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June 14, 2018 - 11:50am
posted by Billie Owens in elba, batavia, news, Oliver's Candies, notify.


Oliver's Candies is poised to triple its confectionary manufacturing capacity as it begins operating its kitchen in a newly acquired Elba facility, located at 100 S. Main St. (Route 98).

By this time tomorrow, all the stoves there will be fired up and cooking. It also has a 1,000-square-foot retail store at the front of the property that sells candy, ice cream, coffee and country-style Americana crafts.

The move is a seismic shift for the 80-year-old, renowned local chocolatier and purveyor of colorful ribbon candy, unique sponge candy, and other award-winning sweets.

The entire factory will be based in Elba. The iconic Swiss-chalet-style Batavia store on West Main Street will expand its food service and retail space into the former candy-making areas at the back of the store.

"We've been busting at the seams in Batavia for a couple of years now and we've talked about building onto the existing building (in Batavia)," said Oliver's co-owner and Vice President Jeremy Liles this morning. "We looked at expanding here, but the Tonawanda Creek was problematic and the option was just too expensive."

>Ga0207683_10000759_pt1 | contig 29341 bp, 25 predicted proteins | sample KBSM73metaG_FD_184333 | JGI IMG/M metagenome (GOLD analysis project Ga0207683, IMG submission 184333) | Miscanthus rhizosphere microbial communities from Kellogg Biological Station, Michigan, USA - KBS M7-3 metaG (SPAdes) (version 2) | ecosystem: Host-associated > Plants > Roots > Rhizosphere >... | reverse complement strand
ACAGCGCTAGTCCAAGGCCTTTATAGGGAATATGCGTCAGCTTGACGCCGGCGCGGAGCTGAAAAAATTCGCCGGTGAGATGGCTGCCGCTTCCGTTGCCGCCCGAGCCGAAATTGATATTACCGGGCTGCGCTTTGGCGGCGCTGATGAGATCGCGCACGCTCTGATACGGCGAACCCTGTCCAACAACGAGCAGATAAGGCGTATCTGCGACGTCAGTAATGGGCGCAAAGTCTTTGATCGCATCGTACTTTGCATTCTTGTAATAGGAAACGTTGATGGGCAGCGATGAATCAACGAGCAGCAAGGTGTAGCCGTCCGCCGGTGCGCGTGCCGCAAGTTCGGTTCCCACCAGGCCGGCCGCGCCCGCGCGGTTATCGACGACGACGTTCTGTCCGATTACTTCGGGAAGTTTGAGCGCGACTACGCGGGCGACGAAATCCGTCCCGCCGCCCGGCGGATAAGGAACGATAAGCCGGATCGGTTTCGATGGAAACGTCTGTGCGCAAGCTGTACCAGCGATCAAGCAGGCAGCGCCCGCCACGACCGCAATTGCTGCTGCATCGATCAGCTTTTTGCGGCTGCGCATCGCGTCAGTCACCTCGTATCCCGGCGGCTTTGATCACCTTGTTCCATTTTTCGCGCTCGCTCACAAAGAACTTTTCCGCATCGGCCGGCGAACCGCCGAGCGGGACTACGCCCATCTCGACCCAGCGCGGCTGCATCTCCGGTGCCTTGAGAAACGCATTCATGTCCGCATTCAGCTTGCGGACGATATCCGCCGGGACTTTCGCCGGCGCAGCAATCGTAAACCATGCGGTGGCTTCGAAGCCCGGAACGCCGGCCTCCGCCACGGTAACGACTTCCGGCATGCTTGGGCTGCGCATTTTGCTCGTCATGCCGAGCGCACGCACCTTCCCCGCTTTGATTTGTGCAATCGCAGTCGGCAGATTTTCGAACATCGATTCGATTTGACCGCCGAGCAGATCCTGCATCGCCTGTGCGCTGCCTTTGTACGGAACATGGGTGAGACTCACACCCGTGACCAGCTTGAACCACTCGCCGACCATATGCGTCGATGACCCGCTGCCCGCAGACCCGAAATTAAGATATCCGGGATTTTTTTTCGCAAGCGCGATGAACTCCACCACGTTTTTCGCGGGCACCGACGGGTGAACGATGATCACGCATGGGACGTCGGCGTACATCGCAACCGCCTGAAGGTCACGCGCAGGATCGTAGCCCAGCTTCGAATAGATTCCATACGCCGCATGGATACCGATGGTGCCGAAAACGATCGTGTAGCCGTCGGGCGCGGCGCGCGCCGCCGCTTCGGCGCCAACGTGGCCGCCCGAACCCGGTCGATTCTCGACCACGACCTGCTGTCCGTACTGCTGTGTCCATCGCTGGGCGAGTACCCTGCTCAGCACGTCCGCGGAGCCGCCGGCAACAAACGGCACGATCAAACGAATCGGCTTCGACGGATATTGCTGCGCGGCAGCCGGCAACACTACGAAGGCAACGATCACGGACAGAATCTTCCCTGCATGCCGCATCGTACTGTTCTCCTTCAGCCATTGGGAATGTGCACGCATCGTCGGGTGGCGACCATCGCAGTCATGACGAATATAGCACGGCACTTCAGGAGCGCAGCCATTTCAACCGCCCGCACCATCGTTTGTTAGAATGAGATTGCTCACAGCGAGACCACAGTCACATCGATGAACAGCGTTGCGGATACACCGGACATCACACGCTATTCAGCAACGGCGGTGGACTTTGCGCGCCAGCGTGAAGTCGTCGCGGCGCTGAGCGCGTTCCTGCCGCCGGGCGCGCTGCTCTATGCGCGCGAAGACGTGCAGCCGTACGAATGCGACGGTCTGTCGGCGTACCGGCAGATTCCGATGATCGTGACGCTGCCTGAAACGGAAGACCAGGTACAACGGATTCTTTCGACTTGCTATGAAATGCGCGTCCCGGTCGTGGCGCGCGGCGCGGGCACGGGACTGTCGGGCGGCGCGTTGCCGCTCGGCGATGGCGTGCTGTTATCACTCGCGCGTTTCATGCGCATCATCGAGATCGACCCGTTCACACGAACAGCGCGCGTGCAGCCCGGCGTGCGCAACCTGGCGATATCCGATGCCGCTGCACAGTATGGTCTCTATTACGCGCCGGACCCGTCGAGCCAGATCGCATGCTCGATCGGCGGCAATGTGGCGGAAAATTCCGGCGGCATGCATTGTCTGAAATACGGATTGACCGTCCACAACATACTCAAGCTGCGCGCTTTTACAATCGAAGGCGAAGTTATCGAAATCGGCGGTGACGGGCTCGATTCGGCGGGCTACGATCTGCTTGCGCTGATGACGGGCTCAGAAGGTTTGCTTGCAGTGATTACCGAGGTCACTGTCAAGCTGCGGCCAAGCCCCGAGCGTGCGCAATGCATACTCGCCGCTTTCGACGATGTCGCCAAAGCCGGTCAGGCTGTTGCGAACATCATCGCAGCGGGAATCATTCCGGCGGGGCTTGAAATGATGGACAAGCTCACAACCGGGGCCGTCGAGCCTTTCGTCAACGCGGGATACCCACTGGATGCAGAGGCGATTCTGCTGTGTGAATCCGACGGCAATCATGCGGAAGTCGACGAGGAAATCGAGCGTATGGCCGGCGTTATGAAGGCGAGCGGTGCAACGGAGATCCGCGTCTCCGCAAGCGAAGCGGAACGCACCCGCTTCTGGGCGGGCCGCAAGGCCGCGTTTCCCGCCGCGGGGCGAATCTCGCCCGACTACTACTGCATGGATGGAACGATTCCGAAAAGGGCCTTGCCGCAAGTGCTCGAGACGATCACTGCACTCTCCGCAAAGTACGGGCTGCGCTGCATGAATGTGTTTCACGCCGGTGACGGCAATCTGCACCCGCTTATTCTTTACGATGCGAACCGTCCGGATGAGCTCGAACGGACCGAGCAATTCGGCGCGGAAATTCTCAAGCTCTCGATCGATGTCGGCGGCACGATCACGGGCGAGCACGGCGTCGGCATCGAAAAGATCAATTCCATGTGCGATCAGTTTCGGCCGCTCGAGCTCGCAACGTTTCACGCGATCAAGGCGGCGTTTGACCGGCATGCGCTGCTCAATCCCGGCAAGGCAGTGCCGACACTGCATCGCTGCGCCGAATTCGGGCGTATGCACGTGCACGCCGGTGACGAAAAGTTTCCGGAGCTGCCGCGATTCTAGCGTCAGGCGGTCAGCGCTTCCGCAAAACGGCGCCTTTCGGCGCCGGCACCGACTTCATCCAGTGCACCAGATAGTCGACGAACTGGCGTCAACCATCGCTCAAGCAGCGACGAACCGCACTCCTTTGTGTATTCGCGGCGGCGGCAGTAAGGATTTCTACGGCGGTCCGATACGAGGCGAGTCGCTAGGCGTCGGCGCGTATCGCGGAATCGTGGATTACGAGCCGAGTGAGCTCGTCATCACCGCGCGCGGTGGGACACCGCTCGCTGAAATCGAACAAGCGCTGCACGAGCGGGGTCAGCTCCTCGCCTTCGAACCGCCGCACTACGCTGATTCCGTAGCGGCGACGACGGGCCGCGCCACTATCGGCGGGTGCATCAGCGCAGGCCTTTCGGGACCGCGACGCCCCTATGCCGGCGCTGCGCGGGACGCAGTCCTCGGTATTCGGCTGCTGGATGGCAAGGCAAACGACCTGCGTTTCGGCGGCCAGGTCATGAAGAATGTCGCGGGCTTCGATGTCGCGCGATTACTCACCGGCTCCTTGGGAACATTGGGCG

As it turns out, "We didn't choose Elba, Elba chose us."

He explained that his company owns commercial properties in several locations in Genesee County. They looked at property in Le Roy and Corfu, but the drive time didn't work. The Elba option was only a six-minute commute from Batavia, and although it required an extensive overhaul, Liles said they acted quickly to seize the opportunity.

That was in November.

"It called to us, and we acted fast," he said. "It had a cute barn for the store, loading docks, smooth concrete. We converted the inside; insulated it; added central heat and air-conditioning, put in steel walls that are easy to clean, new hoods for the ovens. Redid the roofs, which were pretty worn. It's nice."

The structure was built as a warehouse; it has served as a produce stand and an ice cream stand and a barn sale site.

The remodeling, relocation of cooking operations, and overall expansion plans will cost Liles "more than I ever wanted to pay" but the growth potential is enormous; it is a shrewdly calculated risk.

"It's very scary -- I've got to sell a lot of candy now," Liles said. "It's a huge change, huge growth, but a lot of opportunity there."

A groundswell of corporate and wholesale customers is driving the expansion. Liles said they are providing a large catalog company with private-label candies and are growing sales in Virginia, North and South Carolina, and are looking at an opportunity in Georgia.